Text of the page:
Tonight we stood by grandma's deathbed and talked about these things as she listened to our conversations flow and eddy around her. A distant cousin has had a new baby. A close cousin has just received closure at the trial of her lover's murderer. The pastor who performed my grandpa's funeral has since died. Grandma's only living sister, in a nursing home with dementia, recognised her when last she visited--"that's my sister, Mim!"
She'd told the doctors that she has tired of the fight, and there is a new lightness and frail finality to her countenance now... a look of relief. Everything is arranged, everything is paid for. Now there is nothing but the waiting; we are past the point of no return. It's okay to stand around and hold her hand and talk about the way the world will spin in her absence--she wants to hear us talk a little about the old times, but she seems comforted by this talk of other passages from existence out of it again, and babies brought into being, just starting their lives.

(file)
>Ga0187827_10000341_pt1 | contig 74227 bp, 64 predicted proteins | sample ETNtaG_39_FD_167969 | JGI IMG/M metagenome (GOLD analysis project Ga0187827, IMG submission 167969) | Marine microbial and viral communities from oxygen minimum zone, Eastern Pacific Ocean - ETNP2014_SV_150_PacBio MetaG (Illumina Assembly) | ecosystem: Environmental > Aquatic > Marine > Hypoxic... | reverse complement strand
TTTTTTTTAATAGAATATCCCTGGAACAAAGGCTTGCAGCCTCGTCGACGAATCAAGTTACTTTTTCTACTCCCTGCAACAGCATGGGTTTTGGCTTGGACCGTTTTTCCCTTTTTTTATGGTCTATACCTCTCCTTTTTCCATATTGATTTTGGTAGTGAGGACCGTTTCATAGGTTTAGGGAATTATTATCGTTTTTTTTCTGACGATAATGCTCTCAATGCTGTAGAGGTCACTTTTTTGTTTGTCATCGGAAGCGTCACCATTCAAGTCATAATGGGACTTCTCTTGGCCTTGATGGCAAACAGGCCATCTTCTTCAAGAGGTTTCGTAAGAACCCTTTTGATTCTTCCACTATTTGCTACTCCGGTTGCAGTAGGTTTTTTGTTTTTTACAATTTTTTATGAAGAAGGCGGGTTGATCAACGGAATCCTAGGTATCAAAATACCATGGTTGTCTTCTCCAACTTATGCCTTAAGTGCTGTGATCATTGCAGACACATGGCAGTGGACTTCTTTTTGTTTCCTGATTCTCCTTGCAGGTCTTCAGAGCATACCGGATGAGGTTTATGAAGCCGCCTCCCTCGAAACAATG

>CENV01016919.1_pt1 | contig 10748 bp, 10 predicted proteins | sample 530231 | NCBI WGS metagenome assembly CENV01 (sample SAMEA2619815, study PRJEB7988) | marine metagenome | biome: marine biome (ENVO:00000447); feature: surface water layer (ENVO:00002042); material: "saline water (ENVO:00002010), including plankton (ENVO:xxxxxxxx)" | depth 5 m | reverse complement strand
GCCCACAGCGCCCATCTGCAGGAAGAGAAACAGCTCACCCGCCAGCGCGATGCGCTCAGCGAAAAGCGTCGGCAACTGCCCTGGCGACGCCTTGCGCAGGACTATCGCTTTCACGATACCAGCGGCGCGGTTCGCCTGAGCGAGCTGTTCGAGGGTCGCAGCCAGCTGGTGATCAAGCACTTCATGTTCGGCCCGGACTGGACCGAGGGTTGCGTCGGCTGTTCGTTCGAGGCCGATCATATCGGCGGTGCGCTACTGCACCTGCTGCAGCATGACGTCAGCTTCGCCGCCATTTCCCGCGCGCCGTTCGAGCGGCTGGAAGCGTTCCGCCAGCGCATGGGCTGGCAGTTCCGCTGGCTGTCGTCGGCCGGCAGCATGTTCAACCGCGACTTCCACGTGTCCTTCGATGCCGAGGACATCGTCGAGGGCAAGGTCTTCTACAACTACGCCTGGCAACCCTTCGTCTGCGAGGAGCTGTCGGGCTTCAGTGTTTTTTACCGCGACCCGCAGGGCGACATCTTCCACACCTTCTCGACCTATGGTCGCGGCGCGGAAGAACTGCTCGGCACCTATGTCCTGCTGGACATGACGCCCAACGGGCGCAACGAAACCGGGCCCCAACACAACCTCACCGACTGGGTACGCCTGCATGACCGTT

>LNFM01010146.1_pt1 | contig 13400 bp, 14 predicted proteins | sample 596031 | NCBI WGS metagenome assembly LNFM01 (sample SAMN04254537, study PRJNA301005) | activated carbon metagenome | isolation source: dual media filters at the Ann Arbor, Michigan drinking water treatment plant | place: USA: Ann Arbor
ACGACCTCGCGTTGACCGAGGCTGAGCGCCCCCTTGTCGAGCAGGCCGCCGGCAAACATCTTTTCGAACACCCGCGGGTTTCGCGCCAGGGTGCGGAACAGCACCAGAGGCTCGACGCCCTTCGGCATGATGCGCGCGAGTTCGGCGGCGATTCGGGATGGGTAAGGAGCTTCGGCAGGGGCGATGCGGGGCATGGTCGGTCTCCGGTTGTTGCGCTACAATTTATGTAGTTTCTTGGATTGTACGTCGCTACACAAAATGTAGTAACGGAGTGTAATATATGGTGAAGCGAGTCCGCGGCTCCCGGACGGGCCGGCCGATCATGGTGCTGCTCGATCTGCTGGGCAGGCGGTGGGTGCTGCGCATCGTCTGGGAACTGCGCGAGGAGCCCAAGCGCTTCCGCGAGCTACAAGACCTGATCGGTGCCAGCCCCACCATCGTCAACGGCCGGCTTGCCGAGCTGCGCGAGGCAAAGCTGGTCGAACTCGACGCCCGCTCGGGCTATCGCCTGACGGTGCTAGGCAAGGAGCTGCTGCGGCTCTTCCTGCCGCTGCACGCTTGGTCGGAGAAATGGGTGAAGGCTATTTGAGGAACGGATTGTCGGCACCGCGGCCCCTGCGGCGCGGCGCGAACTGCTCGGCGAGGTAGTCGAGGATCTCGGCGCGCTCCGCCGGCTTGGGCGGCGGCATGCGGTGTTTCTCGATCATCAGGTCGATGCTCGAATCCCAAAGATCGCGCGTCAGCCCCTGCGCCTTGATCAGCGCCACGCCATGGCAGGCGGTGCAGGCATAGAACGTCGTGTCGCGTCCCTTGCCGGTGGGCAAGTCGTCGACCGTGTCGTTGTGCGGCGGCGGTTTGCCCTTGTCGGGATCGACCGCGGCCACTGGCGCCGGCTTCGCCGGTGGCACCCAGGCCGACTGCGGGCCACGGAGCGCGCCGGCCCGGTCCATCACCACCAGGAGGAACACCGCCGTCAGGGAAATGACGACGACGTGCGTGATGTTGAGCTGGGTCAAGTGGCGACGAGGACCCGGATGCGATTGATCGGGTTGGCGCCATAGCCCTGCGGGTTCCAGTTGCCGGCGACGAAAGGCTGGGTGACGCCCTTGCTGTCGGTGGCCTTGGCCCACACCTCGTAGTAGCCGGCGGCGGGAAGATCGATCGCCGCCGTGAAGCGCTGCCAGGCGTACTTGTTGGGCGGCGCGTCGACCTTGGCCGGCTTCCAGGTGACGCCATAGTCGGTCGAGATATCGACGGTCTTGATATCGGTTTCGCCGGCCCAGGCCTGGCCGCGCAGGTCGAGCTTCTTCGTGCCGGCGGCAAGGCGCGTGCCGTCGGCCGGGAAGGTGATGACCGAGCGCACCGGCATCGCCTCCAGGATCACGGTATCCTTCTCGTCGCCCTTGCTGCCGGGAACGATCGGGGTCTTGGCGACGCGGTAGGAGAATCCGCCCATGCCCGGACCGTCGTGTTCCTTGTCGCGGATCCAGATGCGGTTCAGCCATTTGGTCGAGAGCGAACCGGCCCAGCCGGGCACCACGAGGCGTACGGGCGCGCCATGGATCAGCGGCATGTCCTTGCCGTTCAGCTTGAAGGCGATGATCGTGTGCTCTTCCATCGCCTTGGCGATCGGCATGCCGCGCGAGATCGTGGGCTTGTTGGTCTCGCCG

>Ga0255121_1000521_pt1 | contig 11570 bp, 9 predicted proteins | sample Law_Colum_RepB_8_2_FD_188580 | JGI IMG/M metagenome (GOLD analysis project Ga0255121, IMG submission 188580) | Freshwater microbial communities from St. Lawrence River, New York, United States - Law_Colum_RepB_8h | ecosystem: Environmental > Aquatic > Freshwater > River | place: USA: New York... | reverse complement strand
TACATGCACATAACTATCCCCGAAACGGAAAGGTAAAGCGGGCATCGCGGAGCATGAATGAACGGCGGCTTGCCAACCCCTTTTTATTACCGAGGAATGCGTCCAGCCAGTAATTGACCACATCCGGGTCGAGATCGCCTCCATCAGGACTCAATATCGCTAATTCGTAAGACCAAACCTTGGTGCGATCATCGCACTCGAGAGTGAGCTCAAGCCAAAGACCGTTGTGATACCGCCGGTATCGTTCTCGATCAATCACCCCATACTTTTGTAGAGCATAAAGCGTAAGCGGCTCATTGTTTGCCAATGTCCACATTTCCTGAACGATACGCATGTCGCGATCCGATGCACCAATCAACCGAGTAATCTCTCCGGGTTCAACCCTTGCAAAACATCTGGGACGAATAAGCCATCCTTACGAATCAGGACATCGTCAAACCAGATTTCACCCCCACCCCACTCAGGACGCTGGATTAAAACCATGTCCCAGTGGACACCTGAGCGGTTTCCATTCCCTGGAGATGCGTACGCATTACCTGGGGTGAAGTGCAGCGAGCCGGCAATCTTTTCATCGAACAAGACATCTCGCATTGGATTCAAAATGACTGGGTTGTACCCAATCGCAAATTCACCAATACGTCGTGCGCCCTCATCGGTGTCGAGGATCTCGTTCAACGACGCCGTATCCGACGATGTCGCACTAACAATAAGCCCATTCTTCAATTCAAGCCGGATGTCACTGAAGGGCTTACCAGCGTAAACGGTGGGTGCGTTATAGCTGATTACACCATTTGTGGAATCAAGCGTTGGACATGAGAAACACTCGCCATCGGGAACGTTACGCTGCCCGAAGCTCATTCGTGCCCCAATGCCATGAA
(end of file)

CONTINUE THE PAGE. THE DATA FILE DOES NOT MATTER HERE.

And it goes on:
She is sure of where she will wake up, as sure as a person can be, and she drifts while we talk and joke and hug and wipe our eyes. We've not completely disintegrated as a family--she has brought us together again, at least one more time.
Three times, she told me how glad she was that I had come.
Every time she drifted, I wondered if I'd said the last thing I would say to her. She is a different person, this sudden new old Mim I don't entirely recognise... and it's not because her body has changed.
I stood at the end of her bed and I watched the LCD at her feet monitor her ever-decreasing weight. This death is like disappearing... I imagine her evaporating slowly and neatly into nothing, blinking out of existence like a black hole.
Goodbye, Grandma. Hawking radiation may always remind me of this ending, but I'll also have a lot of happy memories. I hope you sleep well--you do look so tired.